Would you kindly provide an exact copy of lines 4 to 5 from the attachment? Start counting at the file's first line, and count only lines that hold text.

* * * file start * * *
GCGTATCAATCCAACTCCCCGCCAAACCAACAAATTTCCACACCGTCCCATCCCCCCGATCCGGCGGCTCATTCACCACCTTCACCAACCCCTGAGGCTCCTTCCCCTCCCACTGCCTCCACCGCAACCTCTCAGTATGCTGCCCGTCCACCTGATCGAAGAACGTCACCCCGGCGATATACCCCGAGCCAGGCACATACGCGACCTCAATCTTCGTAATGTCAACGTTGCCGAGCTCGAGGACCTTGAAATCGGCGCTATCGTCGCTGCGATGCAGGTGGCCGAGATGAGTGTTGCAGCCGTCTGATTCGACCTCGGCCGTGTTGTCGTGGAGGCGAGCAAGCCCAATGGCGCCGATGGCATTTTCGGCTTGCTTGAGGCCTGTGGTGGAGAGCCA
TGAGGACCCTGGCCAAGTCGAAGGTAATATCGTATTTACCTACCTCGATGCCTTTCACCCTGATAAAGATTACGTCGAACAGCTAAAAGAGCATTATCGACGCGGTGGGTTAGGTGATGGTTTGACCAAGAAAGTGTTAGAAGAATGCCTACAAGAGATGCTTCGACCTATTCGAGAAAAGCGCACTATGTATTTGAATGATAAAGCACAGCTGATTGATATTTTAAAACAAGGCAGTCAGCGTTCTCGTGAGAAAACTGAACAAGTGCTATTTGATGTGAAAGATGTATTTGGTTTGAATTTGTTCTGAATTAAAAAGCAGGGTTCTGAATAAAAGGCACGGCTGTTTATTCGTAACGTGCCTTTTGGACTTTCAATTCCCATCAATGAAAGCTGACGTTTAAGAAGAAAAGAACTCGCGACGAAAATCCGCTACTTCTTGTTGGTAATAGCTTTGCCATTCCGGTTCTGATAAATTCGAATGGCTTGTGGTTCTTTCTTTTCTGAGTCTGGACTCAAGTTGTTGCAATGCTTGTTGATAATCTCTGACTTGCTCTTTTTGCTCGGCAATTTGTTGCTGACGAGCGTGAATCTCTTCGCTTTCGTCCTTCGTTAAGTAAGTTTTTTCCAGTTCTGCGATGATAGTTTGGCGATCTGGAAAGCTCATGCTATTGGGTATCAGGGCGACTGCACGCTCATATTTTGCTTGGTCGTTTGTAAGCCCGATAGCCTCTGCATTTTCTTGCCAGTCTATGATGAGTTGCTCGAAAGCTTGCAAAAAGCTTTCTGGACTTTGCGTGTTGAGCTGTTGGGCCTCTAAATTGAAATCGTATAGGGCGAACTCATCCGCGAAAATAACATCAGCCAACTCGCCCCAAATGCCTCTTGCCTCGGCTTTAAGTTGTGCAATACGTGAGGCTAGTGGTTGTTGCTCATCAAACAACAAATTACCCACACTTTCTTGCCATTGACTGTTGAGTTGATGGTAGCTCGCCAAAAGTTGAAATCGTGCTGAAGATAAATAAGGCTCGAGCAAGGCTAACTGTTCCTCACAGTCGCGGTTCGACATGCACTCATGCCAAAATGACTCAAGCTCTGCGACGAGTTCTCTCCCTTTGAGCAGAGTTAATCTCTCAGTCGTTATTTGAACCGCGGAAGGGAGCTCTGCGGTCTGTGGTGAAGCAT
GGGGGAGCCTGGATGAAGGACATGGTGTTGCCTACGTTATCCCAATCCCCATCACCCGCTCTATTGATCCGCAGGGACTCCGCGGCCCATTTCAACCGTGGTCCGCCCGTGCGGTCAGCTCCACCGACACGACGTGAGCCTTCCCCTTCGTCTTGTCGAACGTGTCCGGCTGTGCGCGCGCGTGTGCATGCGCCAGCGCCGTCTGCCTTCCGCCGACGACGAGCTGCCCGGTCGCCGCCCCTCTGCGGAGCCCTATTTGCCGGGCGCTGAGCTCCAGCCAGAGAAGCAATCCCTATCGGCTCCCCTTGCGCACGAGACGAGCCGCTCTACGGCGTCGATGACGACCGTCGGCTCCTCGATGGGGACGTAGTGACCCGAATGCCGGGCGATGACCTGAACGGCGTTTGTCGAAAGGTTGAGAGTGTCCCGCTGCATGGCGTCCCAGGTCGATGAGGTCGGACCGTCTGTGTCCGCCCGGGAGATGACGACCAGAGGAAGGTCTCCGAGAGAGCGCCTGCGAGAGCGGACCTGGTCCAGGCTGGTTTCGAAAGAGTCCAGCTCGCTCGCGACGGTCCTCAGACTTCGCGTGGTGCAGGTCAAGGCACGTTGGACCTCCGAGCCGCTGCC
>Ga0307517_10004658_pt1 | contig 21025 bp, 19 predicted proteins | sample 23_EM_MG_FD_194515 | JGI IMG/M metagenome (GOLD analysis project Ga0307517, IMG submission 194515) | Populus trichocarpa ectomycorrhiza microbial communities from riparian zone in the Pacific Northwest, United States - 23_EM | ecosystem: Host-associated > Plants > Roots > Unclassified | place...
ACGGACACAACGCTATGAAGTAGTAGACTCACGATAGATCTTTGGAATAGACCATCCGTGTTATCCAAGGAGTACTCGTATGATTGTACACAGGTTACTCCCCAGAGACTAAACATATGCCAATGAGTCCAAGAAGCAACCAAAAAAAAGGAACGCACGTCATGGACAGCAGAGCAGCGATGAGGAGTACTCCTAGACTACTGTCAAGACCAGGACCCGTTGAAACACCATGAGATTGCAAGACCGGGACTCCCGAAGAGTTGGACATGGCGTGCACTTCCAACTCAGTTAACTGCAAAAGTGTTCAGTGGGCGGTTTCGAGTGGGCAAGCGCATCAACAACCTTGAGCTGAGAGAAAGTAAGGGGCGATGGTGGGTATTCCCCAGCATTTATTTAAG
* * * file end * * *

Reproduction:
>Ga0307517_10004658_pt1 | contig 21025 bp, 19 predicted proteins | sample 23_EM_MG_FD_194515 | JGI IMG/M metagenome (GOLD analysis project Ga0307517, IMG submission 194515) | Populus trichocarpa ectomycorrhiza microbial communities from riparian zone in the Pacific Northwest, United States - 23_EM | ecosystem: Host-associated > Plants > Roots > Unclassified | place...
ACGGACACAACGCTATGAAGTAGTAGACTCACGATAGATCTTTGGAATAGACCATCCGTGTTATCCAAGGAGTACTCGTATGATTGTACACAGGTTACTCCCCAGAGACTAAACATATGCCAATGAGTCCAAGAAGCAACCAAAAAAAAGGAACGCACGTCATGGACAGCAGAGCAGCGATGAGGAGTACTCCTAGACTACTGTCAAGACCAGGACCCGTTGAAACACCATGAGATTGCAAGACCGGGACTCCCGAAGAGTTGGACATGGCGTGCACTTCCAACTCAGTTAACTGCAAAAGTGTTCAGTGGGCGGTTTCGAGTGGGCAAGCGCATCAACAACCTTGAGCTGAGAGAAAGTAAGGGGCGATGGTGGGTATTCCCCAGCATTTATTTAAG